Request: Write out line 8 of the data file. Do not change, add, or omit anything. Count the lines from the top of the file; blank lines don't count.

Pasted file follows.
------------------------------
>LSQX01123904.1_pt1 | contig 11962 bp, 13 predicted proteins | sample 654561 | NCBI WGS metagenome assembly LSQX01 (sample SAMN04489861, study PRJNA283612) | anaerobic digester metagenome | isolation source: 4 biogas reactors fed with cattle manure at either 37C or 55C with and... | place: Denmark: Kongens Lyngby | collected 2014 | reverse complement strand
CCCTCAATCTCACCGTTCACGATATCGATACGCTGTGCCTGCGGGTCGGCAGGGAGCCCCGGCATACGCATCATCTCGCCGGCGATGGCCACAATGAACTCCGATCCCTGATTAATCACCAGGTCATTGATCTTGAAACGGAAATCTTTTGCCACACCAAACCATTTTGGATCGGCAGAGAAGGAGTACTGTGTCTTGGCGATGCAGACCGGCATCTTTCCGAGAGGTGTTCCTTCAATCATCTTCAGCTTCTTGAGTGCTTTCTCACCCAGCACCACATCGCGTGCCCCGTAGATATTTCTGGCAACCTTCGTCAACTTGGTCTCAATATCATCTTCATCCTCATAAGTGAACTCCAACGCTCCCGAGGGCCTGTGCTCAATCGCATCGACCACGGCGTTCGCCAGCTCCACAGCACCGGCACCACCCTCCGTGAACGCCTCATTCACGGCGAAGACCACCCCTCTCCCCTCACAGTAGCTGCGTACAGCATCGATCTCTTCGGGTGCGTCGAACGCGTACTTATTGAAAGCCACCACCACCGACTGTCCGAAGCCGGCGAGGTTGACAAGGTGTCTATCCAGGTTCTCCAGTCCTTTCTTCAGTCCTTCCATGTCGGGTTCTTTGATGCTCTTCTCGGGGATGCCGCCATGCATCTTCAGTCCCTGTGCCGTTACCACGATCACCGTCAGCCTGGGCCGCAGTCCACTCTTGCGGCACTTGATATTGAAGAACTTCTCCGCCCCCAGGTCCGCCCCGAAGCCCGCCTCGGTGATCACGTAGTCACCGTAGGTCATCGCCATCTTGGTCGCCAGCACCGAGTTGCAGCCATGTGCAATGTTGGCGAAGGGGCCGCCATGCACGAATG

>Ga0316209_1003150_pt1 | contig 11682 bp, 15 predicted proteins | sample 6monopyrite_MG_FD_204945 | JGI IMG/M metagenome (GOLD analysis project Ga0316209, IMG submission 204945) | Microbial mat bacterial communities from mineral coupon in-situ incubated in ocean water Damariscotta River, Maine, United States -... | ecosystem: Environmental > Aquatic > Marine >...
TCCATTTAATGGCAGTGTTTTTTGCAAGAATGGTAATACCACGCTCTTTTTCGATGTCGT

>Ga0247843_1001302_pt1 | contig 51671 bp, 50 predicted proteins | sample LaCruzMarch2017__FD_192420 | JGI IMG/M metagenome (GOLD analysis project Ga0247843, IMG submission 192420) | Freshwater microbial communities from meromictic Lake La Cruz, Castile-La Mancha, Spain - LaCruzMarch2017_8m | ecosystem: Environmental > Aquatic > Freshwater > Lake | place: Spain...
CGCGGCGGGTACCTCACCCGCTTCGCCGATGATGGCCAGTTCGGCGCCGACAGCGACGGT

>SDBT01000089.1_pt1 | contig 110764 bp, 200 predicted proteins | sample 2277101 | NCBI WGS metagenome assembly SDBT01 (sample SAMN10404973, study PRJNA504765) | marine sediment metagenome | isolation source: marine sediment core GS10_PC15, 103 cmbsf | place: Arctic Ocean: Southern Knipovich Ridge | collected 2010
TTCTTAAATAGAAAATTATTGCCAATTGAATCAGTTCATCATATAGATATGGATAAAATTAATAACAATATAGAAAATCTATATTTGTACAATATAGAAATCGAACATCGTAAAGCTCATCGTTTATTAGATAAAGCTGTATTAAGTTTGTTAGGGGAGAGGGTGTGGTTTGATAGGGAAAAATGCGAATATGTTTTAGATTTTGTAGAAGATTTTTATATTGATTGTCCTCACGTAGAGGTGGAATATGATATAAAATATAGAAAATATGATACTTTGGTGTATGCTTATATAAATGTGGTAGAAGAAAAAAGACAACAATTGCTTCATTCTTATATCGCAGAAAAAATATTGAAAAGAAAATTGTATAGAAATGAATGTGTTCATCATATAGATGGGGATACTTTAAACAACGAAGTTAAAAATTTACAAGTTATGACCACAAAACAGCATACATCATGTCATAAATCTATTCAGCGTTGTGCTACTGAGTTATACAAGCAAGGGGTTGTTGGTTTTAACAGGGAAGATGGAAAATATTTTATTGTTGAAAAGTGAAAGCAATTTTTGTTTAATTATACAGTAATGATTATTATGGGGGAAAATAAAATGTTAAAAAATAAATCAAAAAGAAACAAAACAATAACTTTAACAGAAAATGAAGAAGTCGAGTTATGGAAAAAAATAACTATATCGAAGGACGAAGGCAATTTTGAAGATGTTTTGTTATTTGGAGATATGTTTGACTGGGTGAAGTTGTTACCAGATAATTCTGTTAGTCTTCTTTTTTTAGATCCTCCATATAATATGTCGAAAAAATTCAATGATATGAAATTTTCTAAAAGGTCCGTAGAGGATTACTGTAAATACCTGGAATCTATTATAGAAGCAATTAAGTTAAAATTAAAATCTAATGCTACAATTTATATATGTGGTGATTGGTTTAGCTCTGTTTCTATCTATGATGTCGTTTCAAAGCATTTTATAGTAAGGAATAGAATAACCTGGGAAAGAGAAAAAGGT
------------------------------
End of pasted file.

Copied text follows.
TTCTTAAATAGAAAATTATTGCCAATTGAATCAGTTCATCATATAGATATGGATAAAATTAATAACAATATAGAAAATCTATATTTGTACAATATAGAAATCGAACATCGTAAAGCTCATCGTTTATTAGATAAAGCTGTATTAAGTTTGTTAGGGGAGAGGGTGTGGTTTGATAGGGAAAAATGCGAATATGTTTTAGATTTTGTAGAAGATTTTTATATTGATTGTCCTCACGTAGAGGTGGAATATGATATAAAATATAGAAAATATGATACTTTGGTGTATGCTTATATAAATGTGGTAGAAGAAAAAAGACAACAATTGCTTCATTCTTATATCGCAGAAAAAATATTGAAAAGAAAATTGTATAGAAATGAATGTGTTCATCATATAGATGGGGATACTTTAAACAACGAAGTTAAAAATTTACAAGTTATGACCACAAAACAGCATACATCATGTCATAAATCTATTCAGCGTTGTGCTACTGAGTTATACAAGCAAGGGGTTGTTGGTTTTAACAGGGAAGATGGAAAATATTTTATTGTTGAAAAGTGAAAGCAATTTTTGTTTAATTATACAGTAATGATTATTATGGGGGAAAATAAAATGTTAAAAAATAAATCAAAAAGAAACAAAACAATAACTTTAACAGAAAATGAAGAAGTCGAGTTATGGAAAAAAATAACTATATCGAAGGACGAAGGCAATTTTGAAGATGTTTTGTTATTTGGAGATATGTTTGACTGGGTGAAGTTGTTACCAGATAATTCTGTTAGTCTTCTTTTTTTAGATCCTCCATATAATATGTCGAAAAAATTCAATGATATGAAATTTTCTAAAAGGTCCGTAGAGGATTACTGTAAATACCTGGAATCTATTATAGAAGCAATTAAGTTAAAATTAAAATCTAATGCTACAATTTATATATGTGGTGATTGGTTTAGCTCTGTTTCTATCTATGATGTCGTTTCAAAGCATTTTATAGTAAGGAATAGAATAACCTGGGAAAGAGAAAAAGGT